I Was Just in the Valley – Why is it Foggy Up Here on the Mountain? (Or Vice Versa)

2017-08-08 15:18:14.000 – Julia Moreland, Summit Intern


One of the things Mount Washington is most notorious for is the seemingly endless fog that lingers on the summit. Many patrons will come from the valley, in beautiful, clear weather, and then arrive at the top of the mountain completely immersed in fog. With such a rapid change in weather, it seems almost impossible – so how is this fog developing so quickly, and why is it so constant?

Here on Mount Washington, we experience about 2/3 of the year in the fog, regardless of the weather in the valley. One of the biggest culprits are what is known as upslope fog. This occurs as a result of air being pushed up against the slope of the mountain, being forced up toward the summit, and in turn reaching saturation and condensing into clouds as it rises and the air cools. With strong winds blowing against the western slope of the mountain, we can experience days like the one pictured below. In this case, the synoptic scale setup in the region allows for clearing skies, but low level moisture (remaining in the valley) and the tight pressure gradient behind a low pressure system sends strong winds toward the mountains, inducing fog on just the tops of the mountains.

Summit fog can also come as a result of another lifting mechanism, such as a front. When a front approaches the mountains, air is again forced upward as it comes in contact with this large barrier. With the additional lifting that comes with a cold front – cold air cutting through the valley and forcing air to rise very rapidly with the help of the mountains – even more intense clouds can form on or above the summits. As this cold front traversed the White Mountains region, moisture in the valley was forced up dramatically, creating a beautiful display of cumulonimbus clouds, which can produce thunderstorms, precipitation, and lightning.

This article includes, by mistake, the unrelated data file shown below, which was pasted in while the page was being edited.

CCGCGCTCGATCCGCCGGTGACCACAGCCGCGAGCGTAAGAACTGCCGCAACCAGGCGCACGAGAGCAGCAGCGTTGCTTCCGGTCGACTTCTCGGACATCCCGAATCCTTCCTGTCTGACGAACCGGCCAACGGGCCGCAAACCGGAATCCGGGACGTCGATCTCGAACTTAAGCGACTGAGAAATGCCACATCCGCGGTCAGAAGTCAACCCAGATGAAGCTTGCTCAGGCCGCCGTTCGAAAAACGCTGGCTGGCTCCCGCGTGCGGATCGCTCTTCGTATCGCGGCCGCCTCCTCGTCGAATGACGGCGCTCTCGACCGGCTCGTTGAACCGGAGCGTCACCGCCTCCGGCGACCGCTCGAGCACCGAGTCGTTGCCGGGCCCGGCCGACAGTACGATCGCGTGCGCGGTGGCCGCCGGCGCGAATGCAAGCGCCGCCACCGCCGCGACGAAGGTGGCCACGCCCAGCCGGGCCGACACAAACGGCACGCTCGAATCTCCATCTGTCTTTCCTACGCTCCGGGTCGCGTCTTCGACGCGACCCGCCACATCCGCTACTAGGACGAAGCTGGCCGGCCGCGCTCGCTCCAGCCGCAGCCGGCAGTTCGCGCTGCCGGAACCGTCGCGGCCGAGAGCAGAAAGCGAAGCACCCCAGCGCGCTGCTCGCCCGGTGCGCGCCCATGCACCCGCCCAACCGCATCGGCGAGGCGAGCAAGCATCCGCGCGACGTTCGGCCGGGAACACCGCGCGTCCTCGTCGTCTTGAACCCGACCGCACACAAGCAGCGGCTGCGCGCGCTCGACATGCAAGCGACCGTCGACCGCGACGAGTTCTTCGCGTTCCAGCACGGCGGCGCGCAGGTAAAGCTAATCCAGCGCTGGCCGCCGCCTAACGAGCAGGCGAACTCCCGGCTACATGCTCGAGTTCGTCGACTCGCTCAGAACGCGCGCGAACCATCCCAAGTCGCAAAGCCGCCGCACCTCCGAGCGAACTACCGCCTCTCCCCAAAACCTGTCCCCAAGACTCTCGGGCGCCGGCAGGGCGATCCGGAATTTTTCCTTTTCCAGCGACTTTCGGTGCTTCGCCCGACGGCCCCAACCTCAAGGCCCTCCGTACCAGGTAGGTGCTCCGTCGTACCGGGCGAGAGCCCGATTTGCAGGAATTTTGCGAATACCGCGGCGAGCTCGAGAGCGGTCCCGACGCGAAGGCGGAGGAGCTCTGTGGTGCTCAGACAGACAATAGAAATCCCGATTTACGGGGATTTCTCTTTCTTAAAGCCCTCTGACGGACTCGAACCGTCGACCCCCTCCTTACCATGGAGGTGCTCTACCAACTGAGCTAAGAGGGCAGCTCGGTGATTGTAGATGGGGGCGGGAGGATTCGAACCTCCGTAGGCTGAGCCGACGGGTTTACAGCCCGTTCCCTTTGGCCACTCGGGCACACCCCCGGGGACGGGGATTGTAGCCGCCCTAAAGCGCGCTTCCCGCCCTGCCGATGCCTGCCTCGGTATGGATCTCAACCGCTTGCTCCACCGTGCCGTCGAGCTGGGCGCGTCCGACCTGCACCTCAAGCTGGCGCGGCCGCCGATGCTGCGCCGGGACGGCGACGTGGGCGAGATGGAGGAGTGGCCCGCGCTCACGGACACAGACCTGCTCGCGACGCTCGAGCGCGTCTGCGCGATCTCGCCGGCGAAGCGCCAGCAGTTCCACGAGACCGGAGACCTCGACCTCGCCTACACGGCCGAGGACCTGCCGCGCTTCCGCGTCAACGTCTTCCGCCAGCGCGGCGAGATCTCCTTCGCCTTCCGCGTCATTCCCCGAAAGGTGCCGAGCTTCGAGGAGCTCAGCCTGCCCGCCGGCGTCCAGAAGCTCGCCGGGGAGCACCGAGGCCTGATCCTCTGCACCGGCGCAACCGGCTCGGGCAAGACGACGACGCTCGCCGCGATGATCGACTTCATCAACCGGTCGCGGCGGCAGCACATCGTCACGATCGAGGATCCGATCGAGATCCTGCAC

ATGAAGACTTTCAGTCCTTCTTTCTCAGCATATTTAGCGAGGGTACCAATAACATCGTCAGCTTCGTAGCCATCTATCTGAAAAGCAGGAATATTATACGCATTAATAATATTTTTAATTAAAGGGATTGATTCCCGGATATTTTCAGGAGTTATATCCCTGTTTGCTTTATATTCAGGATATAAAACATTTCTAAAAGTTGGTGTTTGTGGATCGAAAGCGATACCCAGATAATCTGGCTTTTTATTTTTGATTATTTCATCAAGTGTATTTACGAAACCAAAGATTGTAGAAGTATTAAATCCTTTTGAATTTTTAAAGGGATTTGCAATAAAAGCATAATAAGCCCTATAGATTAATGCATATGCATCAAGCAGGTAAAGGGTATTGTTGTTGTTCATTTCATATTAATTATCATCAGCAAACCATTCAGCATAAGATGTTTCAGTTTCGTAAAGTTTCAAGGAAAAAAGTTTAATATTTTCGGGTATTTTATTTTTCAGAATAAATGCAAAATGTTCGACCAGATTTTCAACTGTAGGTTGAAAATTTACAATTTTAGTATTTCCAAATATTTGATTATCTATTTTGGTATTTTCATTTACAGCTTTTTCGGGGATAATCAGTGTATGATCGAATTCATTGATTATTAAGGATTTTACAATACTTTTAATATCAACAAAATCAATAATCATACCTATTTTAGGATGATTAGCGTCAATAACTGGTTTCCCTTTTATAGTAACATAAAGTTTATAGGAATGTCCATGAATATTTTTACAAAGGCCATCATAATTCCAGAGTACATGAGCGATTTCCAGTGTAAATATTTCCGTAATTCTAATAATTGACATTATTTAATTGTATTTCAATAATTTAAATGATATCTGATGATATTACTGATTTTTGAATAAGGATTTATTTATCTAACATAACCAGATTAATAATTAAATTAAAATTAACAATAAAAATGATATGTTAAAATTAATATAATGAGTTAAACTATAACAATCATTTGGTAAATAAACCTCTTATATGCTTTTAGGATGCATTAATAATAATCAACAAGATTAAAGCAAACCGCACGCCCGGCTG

Sometime even the opposite might happen – you may see lots of cloud cover overhead while in the valley, but come up to clear, open skies. We can also see, from our perspective, some beautiful examples of valley fog, which is a form of radiation fog. This can form for a few reasons. Typically on calmer and clearer nights, as the radiation is released back into the atmosphere from the earth’s surface after being heated during the daytime, the air near the ground cools and all remaining cool air sinks, as it is denser than warm air. With this colder air now so close to the ground, it is now near or at its dew point, allowing fog to easily form without the air having to rise much further up in the atmosphere to saturate. This will result in beautiful pools of fog sitting at the bottom of the valleys, only able to evaporate once the sun comes out and again heats up the air near the ground.

Next time you come up to the summit, check out whether the valley or the summit is experiencing fog, and see if you can figure out why!


Julia Moreland, Summit Intern

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